The Seeking Savior

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Luke 19:1-10

INTRODUCTION: Someone’s after you. No, I’m not trying to feed your paranoia. This is not some government plot or conspiracy. It’s not the New World Order. But someone’s following close behind you. He’s shadowing your every move, dogging your every step. You can try your best to shake him, but you never will. Until your dying day he will be right there – unswerving, unstopping, inescapable.

Some of you are saying, “Wait, I thought tax season was over! You’ve got to be talking about the IRS. You make me sound like some kind of fugitive.” No, I’m not talking about the IRS, and yes, you are some kind of fugitive. But the one following you is not a deputy, or a private detective, or even an enemy. He is the Lord Jesus Christ – the one whom the Scriptures say came to seek and to save.

Our Scripture passage this morning tells the story of Zacchaeus, but we will only refer to Zacchaeus throughout the message. Our focus this morning will be on Jesus Christ and especially verse 10: “For the Son of Man came to seek and to save what was lost.” (Luke 19:10)

Jesus is the real focus of this story. Apart from Jesus, we would never even have heard of Zacchaeus. Zacchaeus was just a two-bit fraud, a schemer and a traitor, a small-time con artist who would never even have made the front page.

Except that someone was after him – Jesus Christ, the Son of Man, the Seeker, the Savior. For although Jesus is a Savior, he is first and foremost a seeking Savior. The Son of Man came to seek and to save that which was lost.

I. The Son of Man came to seek

First of all, the Son of Man came to seek. “To seek” implies intention and purpose. It speaks of a diligent searching after, leaving no stone unturned. If you’ve ever seen the movie “The Fugitive,” it’s the picture of Deputy Marshall Gerard hot on the trail of fugitive Dr. Kimball. Why did Jesus come? He came first of all to seek.

   A. We do not naturally seek God
      – Psalm 14:2; Isaiah 55:6; Acts 17:24-27; Romans 3:10-11

We often think in terms of people seeking after God. There is an emptiness within us that each person seeks to fill. The various religions of the world show that there is a certain seeking in the hearts of man. The apostle Paul talks about this in Acts 17. He says: “The God who made the world and everything in it is the Lord of heaven and earth . . . he himself gives all men life and breath and everything else . . . he determined the times set for them and the exact places where they should live.” Paul continues, “God did this so that men would seek him and perhaps reach out for him and find him, though he is not far from each one of us.” (Acts 17:24-27) Isaiah 55:6 says: “Seek the LORD while he may be found; call on him while he is near.” (Isaiah 55:6)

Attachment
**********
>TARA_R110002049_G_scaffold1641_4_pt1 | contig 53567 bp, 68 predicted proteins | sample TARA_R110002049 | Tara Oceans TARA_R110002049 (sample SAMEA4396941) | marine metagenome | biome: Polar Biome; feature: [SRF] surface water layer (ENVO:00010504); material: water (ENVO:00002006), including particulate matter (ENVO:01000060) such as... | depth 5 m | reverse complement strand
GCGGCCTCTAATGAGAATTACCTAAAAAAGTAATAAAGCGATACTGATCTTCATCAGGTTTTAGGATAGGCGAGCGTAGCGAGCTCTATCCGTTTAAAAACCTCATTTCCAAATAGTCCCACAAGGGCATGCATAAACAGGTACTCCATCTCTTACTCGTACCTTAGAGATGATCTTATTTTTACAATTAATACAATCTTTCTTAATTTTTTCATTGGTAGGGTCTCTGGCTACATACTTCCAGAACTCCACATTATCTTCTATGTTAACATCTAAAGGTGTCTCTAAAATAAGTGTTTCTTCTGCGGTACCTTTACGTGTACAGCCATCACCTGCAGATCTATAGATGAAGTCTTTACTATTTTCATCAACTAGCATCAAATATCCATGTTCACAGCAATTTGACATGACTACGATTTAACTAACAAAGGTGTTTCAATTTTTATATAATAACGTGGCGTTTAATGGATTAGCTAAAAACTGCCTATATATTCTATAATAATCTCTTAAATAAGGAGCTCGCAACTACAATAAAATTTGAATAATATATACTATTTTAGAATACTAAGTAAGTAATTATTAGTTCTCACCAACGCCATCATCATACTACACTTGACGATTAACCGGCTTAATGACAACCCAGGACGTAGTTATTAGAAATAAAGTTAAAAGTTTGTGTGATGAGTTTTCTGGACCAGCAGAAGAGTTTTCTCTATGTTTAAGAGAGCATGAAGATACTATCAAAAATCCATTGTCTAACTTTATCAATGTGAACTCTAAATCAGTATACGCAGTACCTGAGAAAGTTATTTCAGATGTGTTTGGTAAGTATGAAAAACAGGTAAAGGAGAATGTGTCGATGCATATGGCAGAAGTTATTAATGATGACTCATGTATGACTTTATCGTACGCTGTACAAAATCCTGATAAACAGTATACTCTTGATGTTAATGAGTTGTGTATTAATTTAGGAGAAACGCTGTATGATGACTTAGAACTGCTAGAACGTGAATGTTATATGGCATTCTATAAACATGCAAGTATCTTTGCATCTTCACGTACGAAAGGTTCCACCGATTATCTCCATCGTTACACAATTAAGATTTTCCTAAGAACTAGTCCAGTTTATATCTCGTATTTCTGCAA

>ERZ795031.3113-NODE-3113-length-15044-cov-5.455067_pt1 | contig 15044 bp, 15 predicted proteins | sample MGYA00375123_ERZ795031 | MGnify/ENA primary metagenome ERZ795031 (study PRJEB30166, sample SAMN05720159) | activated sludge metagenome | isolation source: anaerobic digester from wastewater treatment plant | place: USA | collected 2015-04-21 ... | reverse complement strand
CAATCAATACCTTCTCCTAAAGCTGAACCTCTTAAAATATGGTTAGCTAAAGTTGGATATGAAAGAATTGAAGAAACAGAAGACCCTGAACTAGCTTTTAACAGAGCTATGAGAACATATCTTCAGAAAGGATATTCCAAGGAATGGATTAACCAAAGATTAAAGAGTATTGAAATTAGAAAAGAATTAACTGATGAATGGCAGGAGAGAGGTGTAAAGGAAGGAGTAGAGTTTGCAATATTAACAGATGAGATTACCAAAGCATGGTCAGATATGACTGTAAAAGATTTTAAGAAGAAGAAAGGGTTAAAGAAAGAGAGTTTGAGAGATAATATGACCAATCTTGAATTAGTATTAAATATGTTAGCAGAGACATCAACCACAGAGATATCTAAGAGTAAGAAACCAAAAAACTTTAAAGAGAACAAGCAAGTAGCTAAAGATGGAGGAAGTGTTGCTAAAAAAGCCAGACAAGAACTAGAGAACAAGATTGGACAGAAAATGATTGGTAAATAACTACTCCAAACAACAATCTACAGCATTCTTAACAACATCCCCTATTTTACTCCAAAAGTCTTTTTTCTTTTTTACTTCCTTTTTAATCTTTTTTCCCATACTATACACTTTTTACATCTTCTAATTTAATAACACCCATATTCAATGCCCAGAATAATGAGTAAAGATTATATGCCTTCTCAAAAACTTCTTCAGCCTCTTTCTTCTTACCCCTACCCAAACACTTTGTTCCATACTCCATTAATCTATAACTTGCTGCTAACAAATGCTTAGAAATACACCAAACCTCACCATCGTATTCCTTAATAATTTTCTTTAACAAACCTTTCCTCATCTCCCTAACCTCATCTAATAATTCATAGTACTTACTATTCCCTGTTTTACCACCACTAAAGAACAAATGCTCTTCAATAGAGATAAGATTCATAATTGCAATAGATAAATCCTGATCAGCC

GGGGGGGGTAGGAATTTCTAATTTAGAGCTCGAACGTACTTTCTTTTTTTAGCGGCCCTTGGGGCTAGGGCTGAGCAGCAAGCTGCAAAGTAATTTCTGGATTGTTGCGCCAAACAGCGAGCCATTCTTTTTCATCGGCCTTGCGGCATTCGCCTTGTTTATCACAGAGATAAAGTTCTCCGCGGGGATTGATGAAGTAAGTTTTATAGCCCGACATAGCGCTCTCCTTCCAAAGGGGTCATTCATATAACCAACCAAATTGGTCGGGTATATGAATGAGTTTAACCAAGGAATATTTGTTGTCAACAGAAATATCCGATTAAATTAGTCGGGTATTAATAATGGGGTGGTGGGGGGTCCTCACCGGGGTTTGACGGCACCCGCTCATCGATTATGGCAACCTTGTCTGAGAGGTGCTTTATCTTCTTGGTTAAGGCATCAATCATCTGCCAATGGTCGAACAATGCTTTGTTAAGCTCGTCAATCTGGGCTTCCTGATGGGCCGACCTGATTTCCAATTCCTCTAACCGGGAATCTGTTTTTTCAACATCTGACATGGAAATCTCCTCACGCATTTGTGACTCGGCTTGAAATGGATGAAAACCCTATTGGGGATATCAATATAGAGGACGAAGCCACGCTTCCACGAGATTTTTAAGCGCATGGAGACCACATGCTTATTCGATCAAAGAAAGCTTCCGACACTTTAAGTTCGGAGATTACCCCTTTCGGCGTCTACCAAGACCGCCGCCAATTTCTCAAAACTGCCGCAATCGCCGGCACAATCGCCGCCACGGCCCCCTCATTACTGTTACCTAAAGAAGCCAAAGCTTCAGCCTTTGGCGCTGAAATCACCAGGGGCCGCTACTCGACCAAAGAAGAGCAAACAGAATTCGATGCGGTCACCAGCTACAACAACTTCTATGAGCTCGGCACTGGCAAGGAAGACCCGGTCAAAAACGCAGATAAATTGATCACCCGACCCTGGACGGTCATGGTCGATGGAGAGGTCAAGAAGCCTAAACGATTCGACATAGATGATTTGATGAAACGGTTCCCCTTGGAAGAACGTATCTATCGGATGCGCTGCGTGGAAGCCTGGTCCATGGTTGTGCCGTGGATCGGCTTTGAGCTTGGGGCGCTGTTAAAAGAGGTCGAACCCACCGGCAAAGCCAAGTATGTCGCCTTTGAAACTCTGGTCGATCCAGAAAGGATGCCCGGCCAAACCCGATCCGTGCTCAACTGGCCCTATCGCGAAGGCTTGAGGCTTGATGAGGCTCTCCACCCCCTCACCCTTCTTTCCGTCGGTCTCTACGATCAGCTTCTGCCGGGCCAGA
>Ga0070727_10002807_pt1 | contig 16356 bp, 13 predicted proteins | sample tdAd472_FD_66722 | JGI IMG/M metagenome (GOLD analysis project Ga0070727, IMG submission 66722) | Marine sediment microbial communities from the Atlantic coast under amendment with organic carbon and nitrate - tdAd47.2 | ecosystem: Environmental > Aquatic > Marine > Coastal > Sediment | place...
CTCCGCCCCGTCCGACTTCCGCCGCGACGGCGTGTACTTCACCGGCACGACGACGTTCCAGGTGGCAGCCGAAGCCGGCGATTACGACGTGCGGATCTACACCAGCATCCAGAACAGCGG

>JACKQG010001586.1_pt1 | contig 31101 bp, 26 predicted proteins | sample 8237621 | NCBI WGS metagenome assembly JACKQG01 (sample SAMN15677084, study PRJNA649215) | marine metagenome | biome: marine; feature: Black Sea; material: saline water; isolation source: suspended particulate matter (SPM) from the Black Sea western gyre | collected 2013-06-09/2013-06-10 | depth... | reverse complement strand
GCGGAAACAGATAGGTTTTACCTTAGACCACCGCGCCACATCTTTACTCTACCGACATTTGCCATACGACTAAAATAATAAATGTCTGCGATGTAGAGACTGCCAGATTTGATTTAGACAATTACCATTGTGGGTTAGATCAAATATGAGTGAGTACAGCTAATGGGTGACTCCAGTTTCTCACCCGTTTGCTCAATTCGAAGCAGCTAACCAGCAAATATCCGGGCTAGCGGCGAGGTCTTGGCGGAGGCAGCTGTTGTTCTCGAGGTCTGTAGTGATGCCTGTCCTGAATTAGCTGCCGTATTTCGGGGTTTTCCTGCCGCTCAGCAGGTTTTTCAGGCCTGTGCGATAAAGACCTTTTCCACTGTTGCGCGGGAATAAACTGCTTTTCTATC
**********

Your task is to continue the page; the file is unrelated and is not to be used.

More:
But there’s just one problem with us seeking after God. We don’t actually do it! Psalm 14:2 says: “The LORD looks down from heaven on the sons of men to see if there are any who understand, any who seek God.” (Psalm 14:2) Well, are there any? Paul gives the answer in Romans 3: “As it is written: “There is no one righteous, not even one; there is no one who understands, no one who seeks God.” (Romans 3:10-11)

You see, we don’t naturally seek God. We seek to avoid him, or to escape him. We feel the void within, and we seek to fill it, but not with God. Sometimes we try to fill it with material things, such as wealth, position or status. Sometimes we try to fill it with destructive things, such as drugs, alcohol or promiscuity. Sometimes we even try to fill it with religious things, such as idols, ritual, good works, charity or even church.

But the truth is, we don’t actually seek God on our own. We seek to fill the void. But only God can fill it. As the French philosopher, Pascal, said, within each person there is a God-shaped vacuum that only God can fill.

   B. Rather, God seeks us
      – Adam and Eve; Abraham; Jacob; Moses; Psalm 63:1-4; Jeremiah 31:8,13

God looked down from heaven to see if there was anyone who would seek him. When he saw that there was none, he took it upon himself to come seek us. It has always been that way, ever since sin entered the human race. After Adam and Eve sinned, did they seek God? No, they hid from him in the garden. God came seeking them.

How do you try to hide from God? What walls or defenses have you thrown up? It doesn’t matter. God still seeks you out. He came seeking Adam and Eve in the garden, and he seeks after you.

The whole history of salvation shows God seeking. God sought Abraham and called him out from his people. Jacob wasn’t looking for God. He was on the run. God came seeking and met him at Bethel in a dream. We know Jacob wasn’t seeking God there because he tells us so. He awoke from his dream and said: “Surely the Lord was in this place, and I was not aware of it.” (Genesis 28:16) Moses wasn’t seeking God in the wilderness. He was tending sheep. God came seeking Moses and called to him from the burning bush. And then through Moses God called an entire nation to himself. And so, the pattern continues throughout history. There is no one who understands, no one who seeks God. But God seeks us. The Son of Man came to seek.

Do you know what it means to seek God? It means to love him with all your heart. To desire his presence. To walk in all his ways. To hunger and thirst after the God who made you. To let everything else go in wild abandon in order that you might know the Lord your God.